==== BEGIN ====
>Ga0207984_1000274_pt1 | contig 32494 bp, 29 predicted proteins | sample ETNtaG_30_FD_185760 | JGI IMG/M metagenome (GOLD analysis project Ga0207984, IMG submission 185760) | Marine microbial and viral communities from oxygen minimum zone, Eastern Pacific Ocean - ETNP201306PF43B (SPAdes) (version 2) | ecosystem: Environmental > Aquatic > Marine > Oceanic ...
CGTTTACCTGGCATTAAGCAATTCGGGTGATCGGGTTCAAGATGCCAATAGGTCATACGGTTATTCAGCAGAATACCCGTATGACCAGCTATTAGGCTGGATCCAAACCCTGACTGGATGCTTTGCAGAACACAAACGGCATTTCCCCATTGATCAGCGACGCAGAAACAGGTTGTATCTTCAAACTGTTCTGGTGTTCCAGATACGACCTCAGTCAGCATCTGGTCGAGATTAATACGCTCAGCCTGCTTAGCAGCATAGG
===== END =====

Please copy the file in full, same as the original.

>Ga0207984_1000274_pt1 | contig 32494 bp, 29 predicted proteins | sample ETNtaG_30_FD_185760 | JGI IMG/M metagenome (GOLD analysis project Ga0207984, IMG submission 185760) | Marine microbial and viral communities from oxygen minimum zone, Eastern Pacific Ocean - ETNP201306PF43B (SPAdes) (version 2) | ecosystem: Environmental > Aquatic > Marine > Oceanic ...
CGTTTACCTGGCATTAAGCAATTCGGGTGATCGGGTTCAAGATGCCAATAGGTCATACGGTTATTCAGCAGAATACCCGTATGACCAGCTATTAGGCTGGATCCAAACCCTGACTGGATGCTTTGCAGAACACAAACGGCATTTCCCCATTGATCAGCGACGCAGAAACAGGTTGTATCTTCAAACTGTTCTGGTGTTCCAGATACGACCTCAGTCAGCATCTGGTCGAGATTAATACGCTCAGCCTGCTTAGCAGCATAGG